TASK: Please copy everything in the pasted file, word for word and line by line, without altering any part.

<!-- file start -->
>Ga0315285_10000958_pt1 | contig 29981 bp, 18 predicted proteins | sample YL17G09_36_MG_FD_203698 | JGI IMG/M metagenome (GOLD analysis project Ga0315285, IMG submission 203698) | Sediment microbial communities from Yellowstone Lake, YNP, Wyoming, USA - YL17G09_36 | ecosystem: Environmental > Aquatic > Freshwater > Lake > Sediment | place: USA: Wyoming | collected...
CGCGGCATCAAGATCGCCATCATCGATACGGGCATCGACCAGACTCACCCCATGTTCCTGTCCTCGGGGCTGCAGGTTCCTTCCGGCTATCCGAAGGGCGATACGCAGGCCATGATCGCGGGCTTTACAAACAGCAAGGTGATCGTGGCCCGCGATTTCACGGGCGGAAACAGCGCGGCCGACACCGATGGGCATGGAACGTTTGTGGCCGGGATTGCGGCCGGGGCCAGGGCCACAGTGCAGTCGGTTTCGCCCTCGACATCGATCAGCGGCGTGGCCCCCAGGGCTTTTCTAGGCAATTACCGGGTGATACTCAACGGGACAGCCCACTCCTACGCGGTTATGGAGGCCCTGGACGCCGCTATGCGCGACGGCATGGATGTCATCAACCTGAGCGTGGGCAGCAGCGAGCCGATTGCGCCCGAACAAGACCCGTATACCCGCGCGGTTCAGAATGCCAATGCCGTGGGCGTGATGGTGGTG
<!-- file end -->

>Ga0315285_10000958_pt1 | contig 29981 bp, 18 predicted proteins | sample YL17G09_36_MG_FD_203698 | JGI IMG/M metagenome (GOLD analysis project Ga0315285, IMG submission 203698) | Sediment microbial communities from Yellowstone Lake, YNP, Wyoming, USA - YL17G09_36 | ecosystem: Environmental > Aquatic > Freshwater > Lake > Sediment | place: USA: Wyoming | collected...
CGCGGCATCAAGATCGCCATCATCGATACGGGCATCGACCAGACTCACCCCATGTTCCTGTCCTCGGGGCTGCAGGTTCCTTCCGGCTATCCGAAGGGCGATACGCAGGCCATGATCGCGGGCTTTACAAACAGCAAGGTGATCGTGGCCCGCGATTTCACGGGCGGAAACAGCGCGGCCGACACCGATGGGCATGGAACGTTTGTGGCCGGGATTGCGGCCGGGGCCAGGGCCACAGTGCAGTCGGTTTCGCCCTCGACATCGATCAGCGGCGTGGCCCCCAGGGCTTTTCTAGGCAATTACCGGGTGATACTCAACGGGACAGCCCACTCCTACGCGGTTATGGAGGCCCTGGACGCCGCTATGCGCGACGGCATGGATGTCATCAACCTGAGCGTGGGCAGCAGCGAGCCGATTGCGCCCGAACAAGACCCGTATACCCGCGCGGTTCAGAATGCCAATGCCGTGGGCGTGATGGTGGTG